What becomes now of Hillary Clinton? Will she run again for President? Make a bid for Senate majority leader? Go home to New York and run for governor? Does she covet a job in Barack Obama's Cabinet or maybe an appointment to the Supreme Court? No, no, no and no, come the answers. As she told me recently, "I'm going to be focused, as I always have been, on what we're going to get done. I'm not interested in just enhancing my visibility. I'm interested in standing on the South Lawn of the White House and seeing President Obama signing into law quality, affordable health care for everybody, and voting in a big majority for clean, renewable energy and smarter economic policies. That's what I'm all about, and I'm going to use every tool at my disposal to bring it about."
But it's hard to imagine Hillary Clinton ever playing just a supporting role. She is now both a smaller and a larger figure than when she set out on her first presidential-campaign swing through frigid Iowa nearly two years ago. And that puts her at something of a crossroads. "She's not who she was before she ran, when everyone deferred to her as a former First Lady and a President-in-waiting," says a prominent Democratic strategist. While she didn't achieve the Clinton Restoration, Hillary emerged from that race as the symbol of a movement that has come to represent the hopes and frustrations of millions of working-class Democrats.
Looking back on what she accomplished in the primaries, Clinton said, "I really felt like people were responding to my campaign in large measure because they feel invisible, that they have just been overlooked and marginalized in ways that undermine their hopes for the future and their capacity to realize their own dreams." And, her advisers note, there is another constituency for whom there is no more obvious leader. Female voters, says a close ally, are an "awakened group of women who have no logical leader. It's hers for the asking."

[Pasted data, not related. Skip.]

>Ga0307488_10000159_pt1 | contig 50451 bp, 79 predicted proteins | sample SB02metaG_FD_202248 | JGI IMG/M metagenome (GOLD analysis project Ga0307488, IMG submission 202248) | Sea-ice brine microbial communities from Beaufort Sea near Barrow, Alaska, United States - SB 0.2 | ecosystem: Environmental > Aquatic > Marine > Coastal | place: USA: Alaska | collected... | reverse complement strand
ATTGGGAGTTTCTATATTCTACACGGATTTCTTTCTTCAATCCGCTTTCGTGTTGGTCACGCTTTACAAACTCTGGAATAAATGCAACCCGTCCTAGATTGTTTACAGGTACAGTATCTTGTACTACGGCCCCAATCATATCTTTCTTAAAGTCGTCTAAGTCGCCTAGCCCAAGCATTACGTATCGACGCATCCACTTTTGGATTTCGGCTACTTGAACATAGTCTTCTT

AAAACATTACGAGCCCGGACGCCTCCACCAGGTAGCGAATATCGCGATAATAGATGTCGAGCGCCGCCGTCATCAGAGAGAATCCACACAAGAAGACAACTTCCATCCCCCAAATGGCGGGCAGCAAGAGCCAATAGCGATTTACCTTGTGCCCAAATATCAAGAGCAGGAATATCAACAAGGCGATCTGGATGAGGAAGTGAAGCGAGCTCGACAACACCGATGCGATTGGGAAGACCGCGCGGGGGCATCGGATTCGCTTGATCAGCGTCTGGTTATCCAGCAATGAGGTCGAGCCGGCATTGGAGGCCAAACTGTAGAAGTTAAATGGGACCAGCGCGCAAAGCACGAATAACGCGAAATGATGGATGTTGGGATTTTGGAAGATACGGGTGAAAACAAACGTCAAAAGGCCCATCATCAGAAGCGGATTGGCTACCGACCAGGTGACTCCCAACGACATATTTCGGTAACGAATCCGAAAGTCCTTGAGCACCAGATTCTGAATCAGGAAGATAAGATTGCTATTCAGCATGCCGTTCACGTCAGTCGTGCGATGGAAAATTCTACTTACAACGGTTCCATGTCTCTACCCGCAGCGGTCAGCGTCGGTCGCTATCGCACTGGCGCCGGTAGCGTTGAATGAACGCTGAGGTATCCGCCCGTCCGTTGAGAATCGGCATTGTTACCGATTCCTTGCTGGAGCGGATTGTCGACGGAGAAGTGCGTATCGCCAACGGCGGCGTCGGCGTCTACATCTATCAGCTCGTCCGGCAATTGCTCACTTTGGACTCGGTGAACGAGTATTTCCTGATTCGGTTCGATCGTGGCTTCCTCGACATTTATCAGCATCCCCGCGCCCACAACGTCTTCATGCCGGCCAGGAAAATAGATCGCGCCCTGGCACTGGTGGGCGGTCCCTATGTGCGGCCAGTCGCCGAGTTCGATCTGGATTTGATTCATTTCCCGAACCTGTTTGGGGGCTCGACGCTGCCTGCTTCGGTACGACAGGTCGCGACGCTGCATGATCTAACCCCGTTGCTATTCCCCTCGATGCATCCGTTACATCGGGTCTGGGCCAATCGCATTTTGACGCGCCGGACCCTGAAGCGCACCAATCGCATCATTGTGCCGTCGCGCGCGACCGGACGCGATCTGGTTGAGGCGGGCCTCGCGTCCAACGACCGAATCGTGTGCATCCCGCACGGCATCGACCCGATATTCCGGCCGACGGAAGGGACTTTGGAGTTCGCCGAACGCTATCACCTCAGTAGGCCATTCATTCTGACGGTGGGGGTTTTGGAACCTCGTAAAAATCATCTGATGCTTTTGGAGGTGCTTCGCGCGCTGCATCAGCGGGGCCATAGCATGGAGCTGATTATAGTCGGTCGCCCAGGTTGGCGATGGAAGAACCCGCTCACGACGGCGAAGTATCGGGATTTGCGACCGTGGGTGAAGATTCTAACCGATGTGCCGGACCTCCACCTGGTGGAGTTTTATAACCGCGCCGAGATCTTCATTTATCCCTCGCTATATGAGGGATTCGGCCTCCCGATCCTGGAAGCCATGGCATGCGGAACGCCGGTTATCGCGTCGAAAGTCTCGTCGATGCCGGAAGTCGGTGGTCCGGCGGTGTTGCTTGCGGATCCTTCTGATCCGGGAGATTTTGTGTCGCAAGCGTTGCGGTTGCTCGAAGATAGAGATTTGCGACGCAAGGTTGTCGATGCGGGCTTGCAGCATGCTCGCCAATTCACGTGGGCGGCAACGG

Clinton put that star power to full use this fall, campaigning at more than 200 rallies and fund raisers for upwards of 80 candidates across the country. I caught up with her four days before the election, between stops in Ohio, where she was stumping for Obama in precincts that she won decisively during the Democratic primary. She also continued to work at the unfinished business left over from her presidential bid, starting with a $25.2 million campaign debt. She has whittled it down to about $2.6 million, depending on how you count. That figure does not include the $13 million that she loaned the campaign out of personal funds and will not get back. Nor does it account for the $5.2 million that she owes her former chief strategist Mark Penn--who is a flash point with some of her donors and whose bill, therefore, is not likely to be paid off anytime soon.